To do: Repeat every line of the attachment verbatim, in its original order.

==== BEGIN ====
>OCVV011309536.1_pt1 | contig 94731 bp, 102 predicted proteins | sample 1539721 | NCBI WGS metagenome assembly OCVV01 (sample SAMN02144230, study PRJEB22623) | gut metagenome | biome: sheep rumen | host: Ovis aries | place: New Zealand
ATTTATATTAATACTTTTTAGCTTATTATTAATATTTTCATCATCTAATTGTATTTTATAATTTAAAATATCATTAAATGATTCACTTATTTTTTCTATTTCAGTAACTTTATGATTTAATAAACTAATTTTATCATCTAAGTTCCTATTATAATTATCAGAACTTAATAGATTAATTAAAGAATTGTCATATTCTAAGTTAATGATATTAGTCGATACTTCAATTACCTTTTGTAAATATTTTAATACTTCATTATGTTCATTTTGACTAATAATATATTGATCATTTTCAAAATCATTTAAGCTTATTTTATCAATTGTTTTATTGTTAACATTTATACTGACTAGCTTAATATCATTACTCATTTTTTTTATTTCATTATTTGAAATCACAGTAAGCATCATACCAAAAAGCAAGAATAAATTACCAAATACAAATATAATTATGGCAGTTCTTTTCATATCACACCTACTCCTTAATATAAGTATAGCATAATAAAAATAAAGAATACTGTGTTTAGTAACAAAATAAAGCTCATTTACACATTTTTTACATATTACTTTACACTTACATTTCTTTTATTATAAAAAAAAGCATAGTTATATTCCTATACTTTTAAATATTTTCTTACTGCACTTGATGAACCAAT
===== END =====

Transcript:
>OCVV011309536.1_pt1 | contig 94731 bp, 102 predicted proteins | sample 1539721 | NCBI WGS metagenome assembly OCVV01 (sample SAMN02144230, study PRJEB22623) | gut metagenome | biome: sheep rumen | host: Ovis aries | place: New Zealand
ATTTATATTAATACTTTTTAGCTTATTATTAATATTTTCATCATCTAATTGTATTTTATAATTTAAAATATCATTAAATGATTCACTTATTTTTTCTATTTCAGTAACTTTATGATTTAATAAACTAATTTTATCATCTAAGTTCCTATTATAATTATCAGAACTTAATAGATTAATTAAAGAATTGTCATATTCTAAGTTAATGATATTAGTCGATACTTCAATTACCTTTTGTAAATATTTTAATACTTCATTATGTTCATTTTGACTAATAATATATTGATCATTTTCAAAATCATTTAAGCTTATTTTATCAATTGTTTTATTGTTAACATTTATACTGACTAGCTTAATATCATTACTCATTTTTTTTATTTCATTATTTGAAATCACAGTAAGCATCATACCAAAAAGCAAGAATAAATTACCAAATACAAATATAATTATGGCAGTTCTTTTCATATCACACCTACTCCTTAATATAAGTATAGCATAATAAAAATAAAGAATACTGTGTTTAGTAACAAAATAAAGCTCATTTACACATTTTTTACATATTACTTTACACTTACATTTCTTTTATTATAAAAAAAAGCATAGTTATATTCCTATACTTTTAAATATTTTCTTACTGCACTTGATGAACCAAT